People around the world were amazed at Jordan Spieth’s performance at the British Open last month. As I watched Jordan almost fall apart and storm back in the final holes, I began to correlate his performance to the art of site selection. There are so many ways to compare golf, as well as Jordan, to the site selection industry and process. As such, I wanted to share with you a few factors site selectors routinely face that are not much different than professional golfers today.

1. Years of practice, knowledge and passion is what it takes to become a site selection expert.
Site selection takes years of dedication to become good at it and, more importantly, it takes passion to become an expert. Many lifetime golfers started playing when they were a kid. They practiced all the time but lacked the true dedication that it takes to become a pro. This is similar to many traditional real estate brokers and other industry service providers who pretend to be site selection experts. They know the buzz words and generally know how the game is played; however, they lack the dedication, passion, experience and knowledge to accurately advise a company on finding the optimal location.  

2. Site selection is played on a six-hole course.
When you think about the site selection process, it is like playing a six-hole course. The following provides a summary of the site selection course:

Hole #1: Strategic Planning ­– The first hole is a very difficult par 3 that goes by very quickly. One bad shot and your whole round may be off for the rest of the day. This is when you mentally get in the game and set the groundwork for a successful round. Each shot is full of questions such as:

      • What region should I target and why?
      • What is the capital investment?
      • What is my timing?
      • What type of real estate do I need?
      • What does the labor market need to provide me?
      • What will be the logistical impact?
      • What kind of economic incentives might I receive?
      • What are the most critical site selection factors and how should I weight them?

Hole #2: The Site Selection Filtering Process – The second hole is a challenging par 4 that has a ton of sand traps, lots of water and the most difficult rough that you have ever seen.  You have to filter out locations that don’t remotely meet your criteria which means it is critical stay in the fairway and out of the trouble. You will want to use reliable data including population, core demographics (age, household income, educational attainment, etc.), industry clusters, unemployment rate, cost of living, wage rates, union rates, tax rates, time zone, real estate cost, utility costs and other similar variables.  If you keep it in the fairway, then by your fourth shot you have narrowed the field to the top 10 cities for your company to locate.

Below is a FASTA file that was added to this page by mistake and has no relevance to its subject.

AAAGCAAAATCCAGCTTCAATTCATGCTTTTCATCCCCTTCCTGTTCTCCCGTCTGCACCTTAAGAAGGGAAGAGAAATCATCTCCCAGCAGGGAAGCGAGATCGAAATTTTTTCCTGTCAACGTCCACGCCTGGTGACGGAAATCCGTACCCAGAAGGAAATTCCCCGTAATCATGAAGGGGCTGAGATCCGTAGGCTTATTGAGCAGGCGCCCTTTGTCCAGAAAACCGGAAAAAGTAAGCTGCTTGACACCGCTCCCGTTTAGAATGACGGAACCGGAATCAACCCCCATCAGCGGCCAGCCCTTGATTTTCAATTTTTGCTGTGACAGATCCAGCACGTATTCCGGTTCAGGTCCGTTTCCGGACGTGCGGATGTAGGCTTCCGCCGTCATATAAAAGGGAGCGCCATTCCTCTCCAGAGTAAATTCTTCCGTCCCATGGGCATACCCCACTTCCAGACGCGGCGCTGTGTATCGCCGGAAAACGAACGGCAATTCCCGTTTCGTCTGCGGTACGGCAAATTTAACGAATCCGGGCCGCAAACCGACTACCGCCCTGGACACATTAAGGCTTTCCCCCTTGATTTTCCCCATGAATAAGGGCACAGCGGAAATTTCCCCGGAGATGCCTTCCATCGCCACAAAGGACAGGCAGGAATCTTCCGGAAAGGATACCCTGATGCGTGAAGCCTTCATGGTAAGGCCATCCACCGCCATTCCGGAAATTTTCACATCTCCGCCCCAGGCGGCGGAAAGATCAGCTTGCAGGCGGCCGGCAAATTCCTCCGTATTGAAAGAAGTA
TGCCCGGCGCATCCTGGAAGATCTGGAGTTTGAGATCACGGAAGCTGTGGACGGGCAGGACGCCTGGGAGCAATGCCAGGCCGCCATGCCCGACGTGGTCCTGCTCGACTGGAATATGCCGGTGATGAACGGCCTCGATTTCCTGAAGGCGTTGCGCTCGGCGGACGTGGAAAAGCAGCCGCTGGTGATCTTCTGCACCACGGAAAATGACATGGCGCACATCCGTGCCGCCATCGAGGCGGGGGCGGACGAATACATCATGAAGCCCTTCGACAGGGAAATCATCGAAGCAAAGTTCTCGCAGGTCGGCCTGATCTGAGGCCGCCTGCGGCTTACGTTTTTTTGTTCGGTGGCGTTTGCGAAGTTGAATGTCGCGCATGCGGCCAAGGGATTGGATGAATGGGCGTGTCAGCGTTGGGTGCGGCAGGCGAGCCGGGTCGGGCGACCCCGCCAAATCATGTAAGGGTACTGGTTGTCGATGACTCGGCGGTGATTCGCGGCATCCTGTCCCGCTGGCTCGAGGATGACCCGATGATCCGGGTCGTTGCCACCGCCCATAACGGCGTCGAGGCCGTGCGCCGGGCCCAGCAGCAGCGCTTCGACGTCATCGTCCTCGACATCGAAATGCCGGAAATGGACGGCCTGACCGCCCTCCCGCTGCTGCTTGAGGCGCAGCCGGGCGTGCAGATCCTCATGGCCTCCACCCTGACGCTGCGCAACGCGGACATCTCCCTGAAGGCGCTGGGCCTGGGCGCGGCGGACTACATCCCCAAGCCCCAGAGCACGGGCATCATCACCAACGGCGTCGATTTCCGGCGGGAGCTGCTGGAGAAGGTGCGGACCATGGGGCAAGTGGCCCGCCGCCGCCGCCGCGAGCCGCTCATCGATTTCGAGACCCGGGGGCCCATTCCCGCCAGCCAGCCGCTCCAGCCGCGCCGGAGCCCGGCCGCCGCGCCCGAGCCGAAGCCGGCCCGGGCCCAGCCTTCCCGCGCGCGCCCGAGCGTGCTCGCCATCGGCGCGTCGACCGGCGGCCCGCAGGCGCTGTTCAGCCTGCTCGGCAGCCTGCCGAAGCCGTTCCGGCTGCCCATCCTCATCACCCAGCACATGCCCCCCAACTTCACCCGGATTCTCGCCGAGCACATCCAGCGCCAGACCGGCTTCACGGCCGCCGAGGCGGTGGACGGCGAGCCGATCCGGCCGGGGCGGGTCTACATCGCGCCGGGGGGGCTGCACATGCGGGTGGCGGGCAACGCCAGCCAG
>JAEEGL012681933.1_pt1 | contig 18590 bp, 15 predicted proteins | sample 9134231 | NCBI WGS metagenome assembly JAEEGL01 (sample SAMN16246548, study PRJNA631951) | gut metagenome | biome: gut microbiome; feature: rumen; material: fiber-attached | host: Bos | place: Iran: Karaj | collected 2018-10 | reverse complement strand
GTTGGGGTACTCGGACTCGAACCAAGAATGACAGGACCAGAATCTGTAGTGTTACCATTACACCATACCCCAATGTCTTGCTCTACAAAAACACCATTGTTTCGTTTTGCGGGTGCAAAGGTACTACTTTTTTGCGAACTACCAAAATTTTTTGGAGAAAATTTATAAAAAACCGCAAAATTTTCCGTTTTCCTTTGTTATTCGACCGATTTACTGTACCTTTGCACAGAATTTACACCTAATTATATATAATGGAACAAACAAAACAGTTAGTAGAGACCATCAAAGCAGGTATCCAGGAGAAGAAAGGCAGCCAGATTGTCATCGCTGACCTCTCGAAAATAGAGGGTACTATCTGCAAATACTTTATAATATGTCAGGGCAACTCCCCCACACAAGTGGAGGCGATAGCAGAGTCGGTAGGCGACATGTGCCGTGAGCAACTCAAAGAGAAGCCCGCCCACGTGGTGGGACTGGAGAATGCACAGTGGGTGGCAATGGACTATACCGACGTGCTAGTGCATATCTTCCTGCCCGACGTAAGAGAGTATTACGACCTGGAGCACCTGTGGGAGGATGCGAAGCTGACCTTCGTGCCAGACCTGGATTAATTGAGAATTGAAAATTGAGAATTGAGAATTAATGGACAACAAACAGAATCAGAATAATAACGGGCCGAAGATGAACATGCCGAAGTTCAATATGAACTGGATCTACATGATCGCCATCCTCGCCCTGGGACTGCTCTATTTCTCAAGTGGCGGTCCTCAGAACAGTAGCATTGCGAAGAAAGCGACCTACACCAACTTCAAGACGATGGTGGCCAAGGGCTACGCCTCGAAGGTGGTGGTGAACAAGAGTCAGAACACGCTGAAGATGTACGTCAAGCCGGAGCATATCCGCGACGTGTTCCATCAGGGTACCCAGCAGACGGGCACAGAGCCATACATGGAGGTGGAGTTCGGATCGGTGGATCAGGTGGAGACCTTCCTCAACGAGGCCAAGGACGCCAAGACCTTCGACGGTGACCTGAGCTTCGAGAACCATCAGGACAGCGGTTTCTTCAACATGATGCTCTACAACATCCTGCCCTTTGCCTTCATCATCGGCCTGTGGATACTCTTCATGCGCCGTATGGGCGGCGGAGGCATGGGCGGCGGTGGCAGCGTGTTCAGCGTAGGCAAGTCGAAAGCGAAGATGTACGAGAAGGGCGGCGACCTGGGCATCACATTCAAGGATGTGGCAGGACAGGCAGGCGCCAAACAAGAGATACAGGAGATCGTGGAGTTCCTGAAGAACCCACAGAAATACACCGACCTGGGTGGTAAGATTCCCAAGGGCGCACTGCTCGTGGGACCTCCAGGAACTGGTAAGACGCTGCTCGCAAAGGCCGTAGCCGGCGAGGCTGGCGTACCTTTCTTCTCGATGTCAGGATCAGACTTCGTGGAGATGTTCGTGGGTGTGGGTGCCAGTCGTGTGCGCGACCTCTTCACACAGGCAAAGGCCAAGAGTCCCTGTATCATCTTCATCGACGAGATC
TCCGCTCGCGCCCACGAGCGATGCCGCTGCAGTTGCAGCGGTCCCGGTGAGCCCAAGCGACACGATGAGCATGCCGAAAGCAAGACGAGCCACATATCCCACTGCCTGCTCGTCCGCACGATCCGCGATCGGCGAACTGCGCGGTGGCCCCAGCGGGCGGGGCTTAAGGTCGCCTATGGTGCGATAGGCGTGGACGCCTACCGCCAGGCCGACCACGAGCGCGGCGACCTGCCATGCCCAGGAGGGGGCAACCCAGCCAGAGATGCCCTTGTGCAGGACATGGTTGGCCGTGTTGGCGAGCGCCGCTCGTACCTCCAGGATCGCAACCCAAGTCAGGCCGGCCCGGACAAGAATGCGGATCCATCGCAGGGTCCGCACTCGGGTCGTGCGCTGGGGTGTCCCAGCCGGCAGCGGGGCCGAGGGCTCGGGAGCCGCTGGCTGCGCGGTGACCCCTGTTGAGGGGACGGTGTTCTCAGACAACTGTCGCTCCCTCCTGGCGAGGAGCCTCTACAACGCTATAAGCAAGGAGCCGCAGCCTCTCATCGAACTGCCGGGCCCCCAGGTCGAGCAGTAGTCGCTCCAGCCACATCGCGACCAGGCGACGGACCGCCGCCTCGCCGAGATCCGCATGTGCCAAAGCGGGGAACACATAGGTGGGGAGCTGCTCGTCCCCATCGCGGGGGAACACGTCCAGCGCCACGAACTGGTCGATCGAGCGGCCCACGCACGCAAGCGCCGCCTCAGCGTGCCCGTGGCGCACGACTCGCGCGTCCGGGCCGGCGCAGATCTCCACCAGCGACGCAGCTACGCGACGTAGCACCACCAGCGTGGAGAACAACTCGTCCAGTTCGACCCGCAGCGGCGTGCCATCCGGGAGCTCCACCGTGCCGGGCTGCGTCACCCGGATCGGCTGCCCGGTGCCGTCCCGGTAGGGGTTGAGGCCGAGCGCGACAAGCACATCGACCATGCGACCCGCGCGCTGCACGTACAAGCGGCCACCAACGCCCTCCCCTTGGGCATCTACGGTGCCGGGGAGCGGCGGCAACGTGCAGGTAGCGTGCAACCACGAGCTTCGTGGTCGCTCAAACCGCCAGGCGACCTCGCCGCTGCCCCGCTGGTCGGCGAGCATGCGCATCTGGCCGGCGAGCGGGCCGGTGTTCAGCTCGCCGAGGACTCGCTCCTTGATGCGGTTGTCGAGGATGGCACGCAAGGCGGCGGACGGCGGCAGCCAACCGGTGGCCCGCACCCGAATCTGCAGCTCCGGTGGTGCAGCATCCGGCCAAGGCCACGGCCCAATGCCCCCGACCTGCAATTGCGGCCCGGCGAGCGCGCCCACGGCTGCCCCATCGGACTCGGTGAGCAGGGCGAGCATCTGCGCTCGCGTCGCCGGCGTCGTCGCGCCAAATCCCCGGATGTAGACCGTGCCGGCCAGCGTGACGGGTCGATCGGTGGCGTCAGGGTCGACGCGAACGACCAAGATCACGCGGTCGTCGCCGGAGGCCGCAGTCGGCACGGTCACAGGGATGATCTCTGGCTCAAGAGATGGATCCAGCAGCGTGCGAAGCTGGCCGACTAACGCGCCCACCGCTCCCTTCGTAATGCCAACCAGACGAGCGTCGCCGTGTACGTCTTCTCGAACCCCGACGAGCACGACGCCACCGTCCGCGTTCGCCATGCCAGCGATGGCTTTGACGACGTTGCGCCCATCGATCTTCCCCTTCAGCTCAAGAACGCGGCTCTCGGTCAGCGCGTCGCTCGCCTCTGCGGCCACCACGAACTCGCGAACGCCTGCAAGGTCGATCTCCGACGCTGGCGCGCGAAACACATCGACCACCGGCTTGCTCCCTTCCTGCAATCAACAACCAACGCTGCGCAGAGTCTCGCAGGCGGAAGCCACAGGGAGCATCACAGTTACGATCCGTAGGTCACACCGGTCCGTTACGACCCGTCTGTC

Hole #3: In-Depth Site Selection Analysis – This hole is clearly the longest par 5 on the course. It is very demanding and narrow through the trees. Each stroke is an analysis of labor availability, labor costs, accessibility, logistics, competitor saturation, real estate availability, business climate and economic incentive conditions. Your final putt into the hole reveals the top two to three cities that most closely matched your site selection criteria.

Hole #4: On-Site Due Diligence – You are now back to a par 3 of which each shot is a tour of the finalist cities. You are meeting with government officials, economic development organizations, utility providers, staffing agencies, real estate owners, university officials and interviewing employers. Accuracy is very important so you want to hit the green on the first shot. If you are lucky, you might hit a hole in one or a birdie which means you found that right fit on the first tour.